August 6, 2017

Preached by Rev. George Yando on August 6, 2017.

Isaiah 55: 1-5
Psalm 145: 8-9, 14-21
Matthew 14: 13-21

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A Partnership with Possibilities

About fifteen years ago, my wife Beth Anne, our daughter Beth, and I took a trip to Vancouver as part of our summer vacation.  For Beth Anne and Beth – neither of whom had ever been to the west coast before that trip – it was an opportunity to see some of the sights they had only read about or seen on TV.

Knowing that two weeks would be far too short a time to see as much as we would like to see, planning the agenda was quite the experience, each of us bringing to the table our personal lists of places we’d like to see and things we’d like to do, trying to come to a consensus about what we would see, and what we would have to leave to possibly another trip at some time in the future.

So much to see, so much to do, so little time, how do you choose?  What sights and attractions were worth seeing?  Which were most important to us?  Given time and budget constraints, we had to make some choices, and in so doing, decline the chance to see some sights in favour of others.

Sound familiar?  I’m sure it’s a common experience.  It’s life.  Think about it.  The very process of living our lives means making choices; it involves a lot of trade-off and bartering.  We are forever giving up some things in order to have others; we regularly choose to sacrifice this in order to have, or to do, that.  We do it in our marriages, in the choices we make with regard to our occupations, in matters affecting the raising of our children, in the decisions we make about how to spend our money and our free time; we do it at almost every juncture of life’s journey.  Whatever scenic road we take through life, we do so at the price of denying ourselves the sights and the adventures along other roads we might have taken.  We’d like to believe that what we are getting is worth what we’re giving up, or missing out on.   We want to think that to gain something of importance we are giving up something of less – or no more than equal –  value.  And we hope that whatever we get or choose in life is worth the price we paid.

The price we pay for the things of value to us in this life comes from the resources that we have, the most important of which, actually, is not money.  I’m speaking of a currency of much greater value: time.

Each of us is given a wealth of time measured in days and months and years, a fortune.  After all, what is the money that we have or accumulate except a medium of exchange for our time: so many hours a week at so much an hour in wages or so much per annum as a salary paid to us for working at a job?  Our money is a function of our time, a measure of our lives poured out in fulfilment of some purpose.  We give up the time we work in exchange for money to allow us to purchase something of value to us.   Anything we do with our time, therefore, has a certain value, because we only have a fixed measure of it; a certain – but to us – an unknown amount, ours to use as we choose.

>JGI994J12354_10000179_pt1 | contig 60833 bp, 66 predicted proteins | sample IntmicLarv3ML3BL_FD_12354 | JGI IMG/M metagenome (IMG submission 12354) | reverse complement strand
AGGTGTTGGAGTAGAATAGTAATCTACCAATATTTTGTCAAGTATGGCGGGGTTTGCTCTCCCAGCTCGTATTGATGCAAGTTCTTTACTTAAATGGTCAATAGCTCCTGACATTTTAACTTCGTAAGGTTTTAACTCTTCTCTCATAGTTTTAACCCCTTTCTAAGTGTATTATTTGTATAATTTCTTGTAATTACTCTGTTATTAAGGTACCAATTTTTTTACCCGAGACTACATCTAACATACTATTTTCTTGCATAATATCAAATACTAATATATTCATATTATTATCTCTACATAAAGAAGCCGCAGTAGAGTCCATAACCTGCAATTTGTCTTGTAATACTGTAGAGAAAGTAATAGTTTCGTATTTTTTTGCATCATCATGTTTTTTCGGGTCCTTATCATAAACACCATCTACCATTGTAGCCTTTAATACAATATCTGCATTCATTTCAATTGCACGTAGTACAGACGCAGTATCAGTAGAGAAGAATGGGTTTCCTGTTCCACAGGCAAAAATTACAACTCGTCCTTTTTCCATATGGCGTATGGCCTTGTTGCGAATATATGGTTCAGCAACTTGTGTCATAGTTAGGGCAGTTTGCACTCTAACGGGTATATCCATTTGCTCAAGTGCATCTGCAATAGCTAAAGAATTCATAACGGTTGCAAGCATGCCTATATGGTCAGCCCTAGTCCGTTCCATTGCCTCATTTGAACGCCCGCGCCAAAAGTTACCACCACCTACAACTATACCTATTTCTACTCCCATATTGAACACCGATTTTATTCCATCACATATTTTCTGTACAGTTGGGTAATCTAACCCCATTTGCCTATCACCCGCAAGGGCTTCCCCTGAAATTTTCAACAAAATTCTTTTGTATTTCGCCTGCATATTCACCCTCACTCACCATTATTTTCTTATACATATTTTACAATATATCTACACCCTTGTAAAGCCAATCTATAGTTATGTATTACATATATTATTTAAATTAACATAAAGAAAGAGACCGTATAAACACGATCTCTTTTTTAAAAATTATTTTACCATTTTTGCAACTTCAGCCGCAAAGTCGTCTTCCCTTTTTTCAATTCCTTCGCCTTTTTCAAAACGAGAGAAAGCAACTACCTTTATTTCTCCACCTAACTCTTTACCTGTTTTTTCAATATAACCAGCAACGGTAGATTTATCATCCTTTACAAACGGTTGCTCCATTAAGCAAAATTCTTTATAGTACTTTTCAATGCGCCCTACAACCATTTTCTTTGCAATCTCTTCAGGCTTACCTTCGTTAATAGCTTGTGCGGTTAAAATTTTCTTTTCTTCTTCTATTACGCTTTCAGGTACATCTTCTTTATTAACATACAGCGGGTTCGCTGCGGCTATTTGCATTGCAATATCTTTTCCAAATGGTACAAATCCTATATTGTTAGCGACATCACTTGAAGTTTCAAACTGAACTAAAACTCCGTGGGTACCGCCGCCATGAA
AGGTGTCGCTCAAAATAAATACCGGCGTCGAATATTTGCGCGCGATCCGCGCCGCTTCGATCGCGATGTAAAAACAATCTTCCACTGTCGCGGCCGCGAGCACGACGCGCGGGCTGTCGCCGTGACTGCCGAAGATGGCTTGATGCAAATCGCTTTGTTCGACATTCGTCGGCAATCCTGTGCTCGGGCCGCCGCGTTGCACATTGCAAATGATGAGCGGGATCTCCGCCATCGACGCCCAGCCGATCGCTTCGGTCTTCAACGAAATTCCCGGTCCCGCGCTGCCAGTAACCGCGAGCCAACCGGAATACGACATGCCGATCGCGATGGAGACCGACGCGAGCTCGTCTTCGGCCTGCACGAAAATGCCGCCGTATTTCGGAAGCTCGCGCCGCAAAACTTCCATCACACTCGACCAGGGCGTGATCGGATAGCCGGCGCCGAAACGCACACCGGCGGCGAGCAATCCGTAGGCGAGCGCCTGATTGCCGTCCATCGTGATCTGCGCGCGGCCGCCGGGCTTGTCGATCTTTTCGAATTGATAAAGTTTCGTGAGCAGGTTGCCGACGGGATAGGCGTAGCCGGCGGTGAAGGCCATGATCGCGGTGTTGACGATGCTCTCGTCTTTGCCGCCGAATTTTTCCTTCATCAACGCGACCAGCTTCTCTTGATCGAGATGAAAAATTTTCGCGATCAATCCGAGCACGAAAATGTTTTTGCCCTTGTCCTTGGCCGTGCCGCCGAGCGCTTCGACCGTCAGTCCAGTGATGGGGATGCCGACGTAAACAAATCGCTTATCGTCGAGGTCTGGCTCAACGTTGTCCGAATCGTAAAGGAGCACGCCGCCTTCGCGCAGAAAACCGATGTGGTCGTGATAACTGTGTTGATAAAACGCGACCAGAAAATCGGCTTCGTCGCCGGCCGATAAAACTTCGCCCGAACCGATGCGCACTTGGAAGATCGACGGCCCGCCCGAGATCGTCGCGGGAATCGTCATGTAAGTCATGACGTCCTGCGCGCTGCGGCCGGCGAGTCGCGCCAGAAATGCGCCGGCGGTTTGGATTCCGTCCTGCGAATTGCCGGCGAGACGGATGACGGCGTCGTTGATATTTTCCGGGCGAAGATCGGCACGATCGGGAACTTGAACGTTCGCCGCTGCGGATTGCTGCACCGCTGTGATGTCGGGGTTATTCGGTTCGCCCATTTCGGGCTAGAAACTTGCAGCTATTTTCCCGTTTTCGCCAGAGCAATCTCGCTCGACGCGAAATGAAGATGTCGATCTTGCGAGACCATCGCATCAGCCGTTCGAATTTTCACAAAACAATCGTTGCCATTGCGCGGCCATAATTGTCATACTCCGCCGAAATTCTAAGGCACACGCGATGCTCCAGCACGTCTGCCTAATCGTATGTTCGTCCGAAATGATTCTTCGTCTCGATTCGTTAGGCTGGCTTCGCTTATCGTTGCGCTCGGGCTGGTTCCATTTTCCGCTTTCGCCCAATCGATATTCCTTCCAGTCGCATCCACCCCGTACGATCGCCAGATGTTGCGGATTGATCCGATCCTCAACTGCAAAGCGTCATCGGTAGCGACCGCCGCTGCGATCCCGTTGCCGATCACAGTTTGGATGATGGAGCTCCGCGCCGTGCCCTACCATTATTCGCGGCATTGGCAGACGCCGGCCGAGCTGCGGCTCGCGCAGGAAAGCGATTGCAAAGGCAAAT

Day by day each of us is using up that resource, till at length, we use it all up, right down to the last moment.  And along with that resource of time we have a finite measure of strength, of energy, of power to act and to do, to make and to create.  And we will spend all of that, too, right down to the last flex of a finger, the final flutter of an eyelid.

What for?  That is the question, isn’t it?  Will what you get be worth the price you have paid?

Jesus understood very well the immense importance of life’s inevitable element of trade-off and barter.  In Matthew 13 – from which was drawn the passage that was our Gospel lesson for this morning – the author records a number of stories told by Jesus, parables about the Kingdom.  In this morning’s parables, Jesus is saying to us that God’s kingdom – the kingdom of heaven – is a goal that is really worth going for.

Jesus said, “The kingdom of heaven is like treasure hidden in a field, which someone found and hid; then in his joy he goes and sells all that he has and buys that field.”

[And]  “Again, the kingdom of heaven is like a merchant in search of fine pearls; on finding one pearl of great value, he went and sold all that he had and bought it.”